Mortgage rates were mixed today, depending on the lender.  Discrepancies between lenders have been higher than normal over the last 24 hours for several reasons.  This began yesterday when bond markets improved enough for many (but not all) lenders to offer mid-day rate sheet improvements.  Some were more aggressive than others in that regard.  When bond markets (which dictate rates) opened in stronger territory today, those lenders had more ground to cover and thus began the day with bigger improvements compared to yesterday's latest levels.

Regardless of the day-over-day change, all lenders were in better shape this morning.  Average rates were easily the lowest since Nov 17th, but that didn't hold true for all lenders by the afternoon.  Bond markets weakened after the 30yr Bond auction and multiple mortgage companies issued negative reprices (i.e. they increased rates/cost).  Lenders who didn't reprice are generally those who offered smaller improvements this morning, or who simply reprice less than average.  Such lenders should be expected to offer higher rates tomorrow, all other things being equal.  

4.125% is still the most prevalent conventional 30yr fixed rate on top tier scenarios, with today's losses seen in the form of higher upfront costs.  In other words, "effective rates" (which take closing costs into consideration) are higher while "note rates" (which is just the rate applied to your mortgage balance) are generally unchanged.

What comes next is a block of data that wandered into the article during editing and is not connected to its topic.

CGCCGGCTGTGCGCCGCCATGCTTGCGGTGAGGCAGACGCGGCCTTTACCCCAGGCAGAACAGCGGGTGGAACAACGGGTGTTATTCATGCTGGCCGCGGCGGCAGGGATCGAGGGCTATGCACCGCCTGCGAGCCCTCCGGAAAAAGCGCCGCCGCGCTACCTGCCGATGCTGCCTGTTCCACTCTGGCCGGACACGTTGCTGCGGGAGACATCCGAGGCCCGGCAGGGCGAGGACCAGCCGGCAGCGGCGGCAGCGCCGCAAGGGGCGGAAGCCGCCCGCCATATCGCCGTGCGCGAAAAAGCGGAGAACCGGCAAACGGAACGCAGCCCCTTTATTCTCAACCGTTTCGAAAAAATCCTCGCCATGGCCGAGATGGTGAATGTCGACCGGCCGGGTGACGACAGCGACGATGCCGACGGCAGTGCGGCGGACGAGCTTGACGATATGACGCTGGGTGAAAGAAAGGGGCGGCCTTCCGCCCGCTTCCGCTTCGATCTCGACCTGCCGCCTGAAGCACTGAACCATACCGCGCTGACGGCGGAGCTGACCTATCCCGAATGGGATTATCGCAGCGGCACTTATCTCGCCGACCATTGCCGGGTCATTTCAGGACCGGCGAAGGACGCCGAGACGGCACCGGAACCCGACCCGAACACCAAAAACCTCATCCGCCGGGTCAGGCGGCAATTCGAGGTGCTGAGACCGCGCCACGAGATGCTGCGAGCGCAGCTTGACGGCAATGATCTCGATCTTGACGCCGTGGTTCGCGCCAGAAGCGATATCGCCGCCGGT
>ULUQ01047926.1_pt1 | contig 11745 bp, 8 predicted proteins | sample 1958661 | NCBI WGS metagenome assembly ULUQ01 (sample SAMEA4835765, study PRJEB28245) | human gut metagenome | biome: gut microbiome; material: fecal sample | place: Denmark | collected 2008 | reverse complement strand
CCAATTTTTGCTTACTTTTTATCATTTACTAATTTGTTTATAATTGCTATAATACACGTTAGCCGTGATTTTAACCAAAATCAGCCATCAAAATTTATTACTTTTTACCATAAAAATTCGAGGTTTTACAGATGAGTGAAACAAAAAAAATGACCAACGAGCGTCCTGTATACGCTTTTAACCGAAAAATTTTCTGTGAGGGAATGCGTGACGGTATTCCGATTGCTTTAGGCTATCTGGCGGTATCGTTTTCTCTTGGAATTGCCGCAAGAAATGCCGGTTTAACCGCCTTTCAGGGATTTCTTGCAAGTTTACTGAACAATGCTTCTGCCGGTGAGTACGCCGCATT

Loan Originator Perspective

All new supply of Treasuries are out of the way now. Some early indicators I have read are showing that tomorrow’s retail sales data may be weaker which could benefit rates further. With the 10 year holding below 2.34, I would continue to float over night to see if we can extend the gains.  -Victor Burek, Churchill Mortgage

Today's Best-Execution Rates

  • 30YR FIXED - 4.125%
  • FHA/VA - 3.75%
  • 15 YEAR FIXED - 3.25-3.375%
  • 5 YEAR ARMS -  2.75 - 3.25% depending on the lender

Ongoing Lock/Float Considerations

  • Rates had been trending higher since hitting all-time lows in early July, and exploded higher following the presidential election
  • Some investors are increasingly worried/convinced that the decades-long trend toward lower rates has been permanently reversed, but such a conclusion would require YEARS to truly confirm

  • With the incoming administration's policies driving a large portion of upward rate momentum, mortgage rates will be hard-pressed to return to pre-election levels until well after Trump takes office.  Rates can move for other reasons, but it would take something big and unexpected for rates to get back to pre-election levels. 
  • We'd need to see a sustained push back toward lower rates (something that lasts more than 3 days) before anything less than a cautious, lock-biased approach makes sense for all but the most risk-tolerant borrowers.  The beginning of 2017 may be bringing such a push, but there's no telling how long it will last.
  • As always, please keep in mind that the rates discussed generally refer to what we've termed 'best-execution' (that is, the most frequently quoted, conforming, conventional 30yr fixed rate for top tier borrowers, based not only on the outright price, but also 'bang-for-the-buck.'  Generally speaking, our best-execution rate tends to connote no origination or discount points--though this can vary--and tends to predict Freddie Mac's weekly survey with high accuracy.  It's safe to assume that our best-ex rate is the more timely and accurate of the two due to Freddie's once-a-week polling method).